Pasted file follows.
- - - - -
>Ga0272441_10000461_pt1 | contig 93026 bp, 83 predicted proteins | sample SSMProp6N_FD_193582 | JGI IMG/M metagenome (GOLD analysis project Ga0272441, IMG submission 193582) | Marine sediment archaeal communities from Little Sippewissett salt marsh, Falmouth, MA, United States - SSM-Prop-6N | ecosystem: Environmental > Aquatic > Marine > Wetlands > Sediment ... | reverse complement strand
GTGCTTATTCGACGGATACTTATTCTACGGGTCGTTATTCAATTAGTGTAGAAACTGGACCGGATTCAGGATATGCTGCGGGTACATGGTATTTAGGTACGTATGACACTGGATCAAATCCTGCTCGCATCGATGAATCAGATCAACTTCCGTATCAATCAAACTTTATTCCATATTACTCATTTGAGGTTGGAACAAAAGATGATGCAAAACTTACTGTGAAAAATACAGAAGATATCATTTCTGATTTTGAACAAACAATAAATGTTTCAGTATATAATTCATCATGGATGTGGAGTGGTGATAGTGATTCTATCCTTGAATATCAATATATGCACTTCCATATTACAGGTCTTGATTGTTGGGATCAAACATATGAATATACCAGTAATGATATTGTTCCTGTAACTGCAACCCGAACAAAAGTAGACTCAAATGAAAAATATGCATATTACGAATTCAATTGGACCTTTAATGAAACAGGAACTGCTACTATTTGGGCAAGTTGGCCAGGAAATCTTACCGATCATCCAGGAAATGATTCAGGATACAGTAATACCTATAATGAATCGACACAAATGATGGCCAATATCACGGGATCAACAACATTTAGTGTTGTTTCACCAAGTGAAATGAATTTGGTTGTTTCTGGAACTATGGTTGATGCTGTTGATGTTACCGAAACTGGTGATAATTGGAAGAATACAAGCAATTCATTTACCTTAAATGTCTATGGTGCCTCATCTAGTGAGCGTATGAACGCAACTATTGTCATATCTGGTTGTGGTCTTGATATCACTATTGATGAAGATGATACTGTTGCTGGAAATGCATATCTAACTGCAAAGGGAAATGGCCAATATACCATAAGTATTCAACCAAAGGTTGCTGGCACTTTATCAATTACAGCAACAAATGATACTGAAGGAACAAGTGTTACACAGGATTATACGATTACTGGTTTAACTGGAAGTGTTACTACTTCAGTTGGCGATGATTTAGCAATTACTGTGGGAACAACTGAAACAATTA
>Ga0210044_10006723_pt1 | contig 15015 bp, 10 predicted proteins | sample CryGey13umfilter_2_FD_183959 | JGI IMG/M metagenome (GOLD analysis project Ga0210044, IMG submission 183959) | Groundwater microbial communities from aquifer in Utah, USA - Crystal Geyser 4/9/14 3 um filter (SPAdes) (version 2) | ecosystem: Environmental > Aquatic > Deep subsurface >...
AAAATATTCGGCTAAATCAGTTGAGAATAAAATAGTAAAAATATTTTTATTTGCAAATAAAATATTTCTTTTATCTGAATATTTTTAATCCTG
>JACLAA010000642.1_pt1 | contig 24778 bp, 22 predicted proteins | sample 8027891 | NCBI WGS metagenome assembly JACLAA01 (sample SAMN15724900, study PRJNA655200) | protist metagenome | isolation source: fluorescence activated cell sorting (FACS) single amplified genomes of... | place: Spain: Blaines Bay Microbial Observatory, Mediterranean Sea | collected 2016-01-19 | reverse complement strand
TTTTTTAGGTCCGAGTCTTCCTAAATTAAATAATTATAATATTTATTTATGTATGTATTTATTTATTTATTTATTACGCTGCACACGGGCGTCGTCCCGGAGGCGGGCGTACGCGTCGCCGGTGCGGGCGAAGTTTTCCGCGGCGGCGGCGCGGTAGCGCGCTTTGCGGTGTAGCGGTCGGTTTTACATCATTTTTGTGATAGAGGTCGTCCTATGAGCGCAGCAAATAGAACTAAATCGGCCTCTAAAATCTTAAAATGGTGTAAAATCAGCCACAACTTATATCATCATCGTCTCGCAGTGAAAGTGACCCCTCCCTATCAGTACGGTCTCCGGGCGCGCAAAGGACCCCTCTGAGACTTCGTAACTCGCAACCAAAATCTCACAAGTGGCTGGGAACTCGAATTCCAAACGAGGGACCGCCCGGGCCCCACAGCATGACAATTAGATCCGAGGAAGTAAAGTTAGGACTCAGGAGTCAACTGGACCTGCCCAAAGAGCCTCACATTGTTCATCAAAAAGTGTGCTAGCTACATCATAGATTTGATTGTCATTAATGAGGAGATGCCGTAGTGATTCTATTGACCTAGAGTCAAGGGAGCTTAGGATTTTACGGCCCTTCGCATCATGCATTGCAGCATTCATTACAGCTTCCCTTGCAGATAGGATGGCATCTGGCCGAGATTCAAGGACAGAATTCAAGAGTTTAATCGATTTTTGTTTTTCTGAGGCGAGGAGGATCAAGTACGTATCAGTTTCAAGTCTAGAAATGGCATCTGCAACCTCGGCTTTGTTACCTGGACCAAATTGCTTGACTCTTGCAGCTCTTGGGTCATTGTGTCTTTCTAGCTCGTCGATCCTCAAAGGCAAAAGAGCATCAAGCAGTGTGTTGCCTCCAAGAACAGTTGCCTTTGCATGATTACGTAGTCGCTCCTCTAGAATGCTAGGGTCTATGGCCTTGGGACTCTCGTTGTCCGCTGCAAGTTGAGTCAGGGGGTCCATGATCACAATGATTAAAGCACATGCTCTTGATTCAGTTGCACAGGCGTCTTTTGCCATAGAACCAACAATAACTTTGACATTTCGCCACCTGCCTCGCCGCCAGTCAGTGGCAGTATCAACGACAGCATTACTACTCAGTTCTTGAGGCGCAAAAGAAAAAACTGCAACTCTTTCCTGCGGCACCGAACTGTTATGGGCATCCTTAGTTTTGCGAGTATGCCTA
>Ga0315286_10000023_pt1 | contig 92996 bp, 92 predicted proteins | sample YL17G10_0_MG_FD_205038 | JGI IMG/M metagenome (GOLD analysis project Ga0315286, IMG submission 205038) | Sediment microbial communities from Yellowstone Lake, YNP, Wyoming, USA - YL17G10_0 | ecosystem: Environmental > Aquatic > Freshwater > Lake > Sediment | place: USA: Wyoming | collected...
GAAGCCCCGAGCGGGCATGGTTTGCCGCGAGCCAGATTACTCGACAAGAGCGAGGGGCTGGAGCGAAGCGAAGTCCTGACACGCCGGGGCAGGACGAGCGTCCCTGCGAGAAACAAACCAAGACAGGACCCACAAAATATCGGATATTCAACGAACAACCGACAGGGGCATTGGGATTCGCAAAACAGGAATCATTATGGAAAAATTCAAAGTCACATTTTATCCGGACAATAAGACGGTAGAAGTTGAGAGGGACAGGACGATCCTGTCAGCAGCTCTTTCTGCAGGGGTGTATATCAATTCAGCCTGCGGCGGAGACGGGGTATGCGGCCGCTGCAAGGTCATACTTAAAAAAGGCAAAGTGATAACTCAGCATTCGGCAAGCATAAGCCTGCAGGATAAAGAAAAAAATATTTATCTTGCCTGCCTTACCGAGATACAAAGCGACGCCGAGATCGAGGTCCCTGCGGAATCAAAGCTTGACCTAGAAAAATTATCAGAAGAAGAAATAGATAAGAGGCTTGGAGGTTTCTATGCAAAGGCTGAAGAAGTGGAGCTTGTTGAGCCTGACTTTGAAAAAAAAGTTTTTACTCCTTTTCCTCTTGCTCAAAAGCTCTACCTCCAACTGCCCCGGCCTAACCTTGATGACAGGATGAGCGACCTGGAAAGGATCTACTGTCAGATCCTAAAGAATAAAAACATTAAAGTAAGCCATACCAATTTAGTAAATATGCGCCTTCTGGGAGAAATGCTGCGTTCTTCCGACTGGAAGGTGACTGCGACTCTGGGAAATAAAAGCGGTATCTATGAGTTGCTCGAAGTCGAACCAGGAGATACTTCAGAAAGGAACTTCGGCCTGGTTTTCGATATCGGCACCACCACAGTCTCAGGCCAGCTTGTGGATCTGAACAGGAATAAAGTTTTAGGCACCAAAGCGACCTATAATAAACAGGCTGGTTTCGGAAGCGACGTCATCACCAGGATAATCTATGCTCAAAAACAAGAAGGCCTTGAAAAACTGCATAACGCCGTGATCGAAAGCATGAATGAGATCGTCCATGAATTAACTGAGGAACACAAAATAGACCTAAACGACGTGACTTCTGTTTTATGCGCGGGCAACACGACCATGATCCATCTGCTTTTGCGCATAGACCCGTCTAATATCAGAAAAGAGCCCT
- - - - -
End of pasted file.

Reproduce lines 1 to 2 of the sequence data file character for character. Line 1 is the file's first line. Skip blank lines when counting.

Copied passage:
>Ga0272441_10000461_pt1 | contig 93026 bp, 83 predicted proteins | sample SSMProp6N_FD_193582 | JGI IMG/M metagenome (GOLD analysis project Ga0272441, IMG submission 193582) | Marine sediment archaeal communities from Little Sippewissett salt marsh, Falmouth, MA, United States - SSM-Prop-6N | ecosystem: Environmental > Aquatic > Marine > Wetlands > Sediment ... | reverse complement strand
GTGCTTATTCGACGGATACTTATTCTACGGGTCGTTATTCAATTAGTGTAGAAACTGGACCGGATTCAGGATATGCTGCGGGTACATGGTATTTAGGTACGTATGACACTGGATCAAATCCTGCTCGCATCGATGAATCAGATCAACTTCCGTATCAATCAAACTTTATTCCATATTACTCATTTGAGGTTGGAACAAAAGATGATGCAAAACTTACTGTGAAAAATACAGAAGATATCATTTCTGATTTTGAACAAACAATAAATGTTTCAGTATATAATTCATCATGGATGTGGAGTGGTGATAGTGATTCTATCCTTGAATATCAATATATGCACTTCCATATTACAGGTCTTGATTGTTGGGATCAAACATATGAATATACCAGTAATGATATTGTTCCTGTAACTGCAACCCGAACAAAAGTAGACTCAAATGAAAAATATGCATATTACGAATTCAATTGGACCTTTAATGAAACAGGAACTGCTACTATTTGGGCAAGTTGGCCAGGAAATCTTACCGATCATCCAGGAAATGATTCAGGATACAGTAATACCTATAATGAATCGACACAAATGATGGCCAATATCACGGGATCAACAACATTTAGTGTTGTTTCACCAAGTGAAATGAATTTGGTTGTTTCTGGAACTATGGTTGATGCTGTTGATGTTACCGAAACTGGTGATAATTGGAAGAATACAAGCAATTCATTTACCTTAAATGTCTATGGTGCCTCATCTAGTGAGCGTATGAACGCAACTATTGTCATATCTGGTTGTGGTCTTGATATCACTATTGATGAAGATGATACTGTTGCTGGAAATGCATATCTAACTGCAAAGGGAAATGGCCAATATACCATAAGTATTCAACCAAAGGTTGCTGGCACTTTATCAATTACAGCAACAAATGATACTGAAGGAACAAGTGTTACACAGGATTATACGATTACTGGTTTAACTGGAAGTGTTACTACTTCAGTTGGCGATGATTTAGCAATTACTGTGGGAACAACTGAAACAATTA